IB vs. Start-Up For VC

Hi All,

I currently have two offers: one from a large IB firm in a southern city, and one from an up and coming startup that is just beginning to generate revenues (should be around $250k+ this year). The role at the start-up would likely be very all encompassing (finance, corp strategy, business dev; essentially all hands on deck). Long-term I think VC would be a great path, as I have entrepreneurial interests and have already invested in multiple start-ups.

Any insight into how each of the paths might set me up for the future would be appreciated.

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Comments (14)

Feb 26, 2019 - 5:47pm

Is the startup funded? How do they intend on paying you anything meaningful with $250k in rev?

Feb 26, 2019 - 6:34pm

I would only do it if the equity package is chunky and founders have a real track record. $250k isn't enough traction to really justify it IMO.

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Feb 27, 2019 - 11:17pm

"Have a funding offer on the table" is bullshit for "don't have funding" You have funding or you don't. That's it.

SBA loan is a bunch of bullshit. You're way safer going to IB and getting a more legit startup job in a year if you hate IB. Also when you transition from IBD, there will still be a big pay cut, but way higher (than youd get not coming from IBD), because when youre coming from IBD they know they cant jerk you around too much -- you're valuable and you have other opportunities.

For your benefit and the benefit of anyone else reading this, when evaluating startup equity, the value is zero. Especially when comparing to salaray / bonus. Not trying to be salty, just being honest. Most half decent founders can sell you a bag of dreams -- and it's exciting and fun -- definitely more fun than grinding out sellside process updates. Some of those dreams may eventually pan out, but when comparing comp, you should discount that shit to 0.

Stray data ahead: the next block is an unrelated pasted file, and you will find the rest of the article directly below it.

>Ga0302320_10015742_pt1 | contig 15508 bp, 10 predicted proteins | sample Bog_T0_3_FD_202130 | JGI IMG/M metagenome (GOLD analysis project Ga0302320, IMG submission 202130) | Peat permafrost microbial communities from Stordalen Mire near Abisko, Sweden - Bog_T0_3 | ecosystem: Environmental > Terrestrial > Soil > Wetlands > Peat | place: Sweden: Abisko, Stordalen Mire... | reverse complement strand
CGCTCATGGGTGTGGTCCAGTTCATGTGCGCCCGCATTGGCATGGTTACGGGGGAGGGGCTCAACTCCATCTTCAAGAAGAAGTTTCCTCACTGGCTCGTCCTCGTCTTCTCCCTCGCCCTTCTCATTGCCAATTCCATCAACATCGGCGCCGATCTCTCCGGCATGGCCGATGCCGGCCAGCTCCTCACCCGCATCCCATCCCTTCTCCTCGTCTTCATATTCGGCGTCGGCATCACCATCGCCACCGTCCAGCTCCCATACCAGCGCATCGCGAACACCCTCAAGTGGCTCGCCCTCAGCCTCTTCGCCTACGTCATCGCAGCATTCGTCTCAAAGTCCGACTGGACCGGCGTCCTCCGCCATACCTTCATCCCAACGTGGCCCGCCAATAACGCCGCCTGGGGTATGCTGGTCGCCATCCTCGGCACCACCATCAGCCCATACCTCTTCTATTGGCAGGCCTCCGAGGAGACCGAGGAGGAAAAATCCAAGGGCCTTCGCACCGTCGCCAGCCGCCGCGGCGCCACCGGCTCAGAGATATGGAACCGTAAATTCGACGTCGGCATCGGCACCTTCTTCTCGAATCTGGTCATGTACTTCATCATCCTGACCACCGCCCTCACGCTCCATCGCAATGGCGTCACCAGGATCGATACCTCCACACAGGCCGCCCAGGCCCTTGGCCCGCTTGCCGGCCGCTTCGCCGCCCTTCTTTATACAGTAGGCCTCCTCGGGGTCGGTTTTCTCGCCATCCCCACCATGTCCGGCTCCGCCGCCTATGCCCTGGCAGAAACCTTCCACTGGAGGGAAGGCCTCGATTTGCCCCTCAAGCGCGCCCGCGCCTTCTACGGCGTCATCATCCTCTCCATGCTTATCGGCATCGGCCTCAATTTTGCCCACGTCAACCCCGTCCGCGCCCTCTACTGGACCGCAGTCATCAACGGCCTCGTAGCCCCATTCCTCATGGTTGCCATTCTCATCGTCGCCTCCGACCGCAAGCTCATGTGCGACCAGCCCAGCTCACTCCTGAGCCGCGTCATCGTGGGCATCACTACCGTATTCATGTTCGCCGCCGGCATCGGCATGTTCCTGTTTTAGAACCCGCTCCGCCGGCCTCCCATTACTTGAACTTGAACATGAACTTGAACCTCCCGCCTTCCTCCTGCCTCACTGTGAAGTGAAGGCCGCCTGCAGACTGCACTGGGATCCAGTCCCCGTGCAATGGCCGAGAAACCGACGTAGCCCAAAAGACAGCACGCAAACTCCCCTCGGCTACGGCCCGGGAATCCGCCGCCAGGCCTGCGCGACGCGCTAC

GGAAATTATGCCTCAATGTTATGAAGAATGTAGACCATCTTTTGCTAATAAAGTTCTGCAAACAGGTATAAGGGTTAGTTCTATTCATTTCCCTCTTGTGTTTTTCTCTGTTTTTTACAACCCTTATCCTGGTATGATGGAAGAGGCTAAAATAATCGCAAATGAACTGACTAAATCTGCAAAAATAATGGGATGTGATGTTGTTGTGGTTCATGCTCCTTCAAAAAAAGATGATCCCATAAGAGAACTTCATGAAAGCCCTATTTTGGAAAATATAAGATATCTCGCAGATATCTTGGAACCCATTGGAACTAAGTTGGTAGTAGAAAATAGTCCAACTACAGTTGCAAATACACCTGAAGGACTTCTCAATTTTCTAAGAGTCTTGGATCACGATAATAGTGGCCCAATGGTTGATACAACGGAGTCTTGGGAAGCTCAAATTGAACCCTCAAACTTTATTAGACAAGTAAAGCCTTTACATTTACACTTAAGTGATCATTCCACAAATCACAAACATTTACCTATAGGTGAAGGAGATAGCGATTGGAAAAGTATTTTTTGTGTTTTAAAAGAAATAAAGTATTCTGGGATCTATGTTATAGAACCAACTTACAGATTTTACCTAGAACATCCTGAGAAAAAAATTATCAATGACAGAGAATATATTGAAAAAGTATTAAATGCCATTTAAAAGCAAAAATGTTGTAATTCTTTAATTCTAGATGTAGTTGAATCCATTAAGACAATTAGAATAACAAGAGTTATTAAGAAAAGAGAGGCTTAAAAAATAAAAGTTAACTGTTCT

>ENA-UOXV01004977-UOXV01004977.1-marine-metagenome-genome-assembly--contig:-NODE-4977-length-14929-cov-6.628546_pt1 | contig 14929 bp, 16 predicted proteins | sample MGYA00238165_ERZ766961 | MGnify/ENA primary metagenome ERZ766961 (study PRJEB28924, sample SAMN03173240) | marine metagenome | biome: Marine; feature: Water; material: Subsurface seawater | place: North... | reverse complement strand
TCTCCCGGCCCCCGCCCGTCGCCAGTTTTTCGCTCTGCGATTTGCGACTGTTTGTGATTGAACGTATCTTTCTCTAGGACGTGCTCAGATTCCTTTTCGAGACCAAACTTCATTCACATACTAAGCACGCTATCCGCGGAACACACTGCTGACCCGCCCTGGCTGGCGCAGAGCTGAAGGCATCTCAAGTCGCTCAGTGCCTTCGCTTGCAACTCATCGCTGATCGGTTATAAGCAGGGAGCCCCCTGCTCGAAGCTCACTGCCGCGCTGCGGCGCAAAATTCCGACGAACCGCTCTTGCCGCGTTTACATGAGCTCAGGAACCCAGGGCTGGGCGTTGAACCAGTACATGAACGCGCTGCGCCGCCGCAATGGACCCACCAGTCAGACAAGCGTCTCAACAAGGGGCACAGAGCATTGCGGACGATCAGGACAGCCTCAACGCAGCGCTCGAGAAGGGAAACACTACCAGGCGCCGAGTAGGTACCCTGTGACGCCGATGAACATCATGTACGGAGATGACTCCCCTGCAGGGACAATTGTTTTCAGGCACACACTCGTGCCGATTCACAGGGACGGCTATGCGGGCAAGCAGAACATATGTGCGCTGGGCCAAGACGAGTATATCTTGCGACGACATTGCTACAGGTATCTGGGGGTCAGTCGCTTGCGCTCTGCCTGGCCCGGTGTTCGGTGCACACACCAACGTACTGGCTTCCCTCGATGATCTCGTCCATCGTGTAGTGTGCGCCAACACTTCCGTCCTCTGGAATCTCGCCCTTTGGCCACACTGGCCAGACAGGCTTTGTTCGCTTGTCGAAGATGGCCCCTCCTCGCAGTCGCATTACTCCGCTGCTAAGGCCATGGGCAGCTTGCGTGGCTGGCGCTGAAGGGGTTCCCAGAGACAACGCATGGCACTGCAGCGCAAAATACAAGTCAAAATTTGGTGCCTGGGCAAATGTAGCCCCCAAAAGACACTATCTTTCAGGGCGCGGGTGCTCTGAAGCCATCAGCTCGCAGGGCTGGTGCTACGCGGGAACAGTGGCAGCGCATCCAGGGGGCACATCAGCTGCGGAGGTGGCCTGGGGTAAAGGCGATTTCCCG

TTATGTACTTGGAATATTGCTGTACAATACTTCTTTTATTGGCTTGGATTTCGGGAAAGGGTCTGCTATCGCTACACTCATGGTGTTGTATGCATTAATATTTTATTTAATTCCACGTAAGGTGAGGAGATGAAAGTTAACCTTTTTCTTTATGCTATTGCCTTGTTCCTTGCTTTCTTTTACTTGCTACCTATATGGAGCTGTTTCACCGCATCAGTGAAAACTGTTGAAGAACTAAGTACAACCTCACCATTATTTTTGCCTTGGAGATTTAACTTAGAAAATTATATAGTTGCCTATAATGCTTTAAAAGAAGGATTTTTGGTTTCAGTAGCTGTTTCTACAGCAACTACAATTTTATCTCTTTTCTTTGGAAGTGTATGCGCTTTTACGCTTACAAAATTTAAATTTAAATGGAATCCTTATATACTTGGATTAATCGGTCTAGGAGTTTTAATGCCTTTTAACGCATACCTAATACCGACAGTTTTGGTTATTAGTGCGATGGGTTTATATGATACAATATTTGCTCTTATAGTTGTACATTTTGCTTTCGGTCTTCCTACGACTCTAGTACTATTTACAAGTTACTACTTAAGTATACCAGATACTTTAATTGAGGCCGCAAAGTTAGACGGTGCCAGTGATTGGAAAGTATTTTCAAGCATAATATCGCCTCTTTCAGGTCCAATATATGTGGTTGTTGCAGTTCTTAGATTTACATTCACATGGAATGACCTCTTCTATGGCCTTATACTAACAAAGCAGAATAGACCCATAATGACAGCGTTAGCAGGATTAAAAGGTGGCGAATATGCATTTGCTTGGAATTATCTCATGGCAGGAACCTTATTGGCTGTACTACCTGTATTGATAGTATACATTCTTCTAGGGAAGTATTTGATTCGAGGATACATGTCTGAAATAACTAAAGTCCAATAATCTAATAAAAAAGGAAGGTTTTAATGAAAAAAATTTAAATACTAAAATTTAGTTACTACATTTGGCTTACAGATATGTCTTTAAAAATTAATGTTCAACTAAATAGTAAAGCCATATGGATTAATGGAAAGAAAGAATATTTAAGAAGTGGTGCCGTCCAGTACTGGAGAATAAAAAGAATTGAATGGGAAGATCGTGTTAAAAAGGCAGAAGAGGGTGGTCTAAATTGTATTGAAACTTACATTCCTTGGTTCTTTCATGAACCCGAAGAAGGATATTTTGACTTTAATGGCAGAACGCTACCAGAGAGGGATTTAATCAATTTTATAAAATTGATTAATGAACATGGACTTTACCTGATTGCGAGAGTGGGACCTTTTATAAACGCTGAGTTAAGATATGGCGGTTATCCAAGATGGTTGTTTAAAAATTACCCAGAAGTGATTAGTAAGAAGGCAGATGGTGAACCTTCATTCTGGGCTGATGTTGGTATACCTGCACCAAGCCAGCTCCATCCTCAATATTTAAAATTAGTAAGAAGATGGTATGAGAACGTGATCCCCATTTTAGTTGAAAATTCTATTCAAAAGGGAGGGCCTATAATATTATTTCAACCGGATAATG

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Feb 26, 2019 - 10:08pm

If your long term goal is VC and you're set on it, then IB is the better route. For one thing, it's way easier to do IB -> startup than vice versa.

There isn't really a set career path from startups like there is in IB, but there are certainly plenty of folks who join early stage startups and the vast majority of them have essentially no shot at getting a VC role, so I don't really view that as a distinguishing factor wrt to your future goals.

That doesn't mean that IB is necessarily better, just that I see it as a better way to get to your end goal.

Feb 26, 2019 - 10:38pm

I would say IB is the safer bet, and consistently has people go to VC type foundations and funds. The startup route is highly dependent on how much success it has over the next few years. If it tanks in your first year or two, you are S.O.L

“If you ain’t first, you’re last!” - GOAT
Feb 26, 2019 - 10:55pm

In early stage VC, the work is more relationship management and business plan evaluation / ideation than it is crunching numbers - so not the best fit for an ex-IB analyst. That gets less true as you move "upmarket" to growth stage investors but even those are less technical roles.

If you ask a VC, they'll generally advise you to join a startup, ideally in a product role. The more successful the startup (and the earlier you join) the better, and you'll probably find it tough to join a reputable fund without a unicorn's name on your resume. That said, you're looking at a pretty long journey for the company you're talking about. I'd advise you to focus on a firm with meaningful traction (say, that has raised $10-50M) and go from there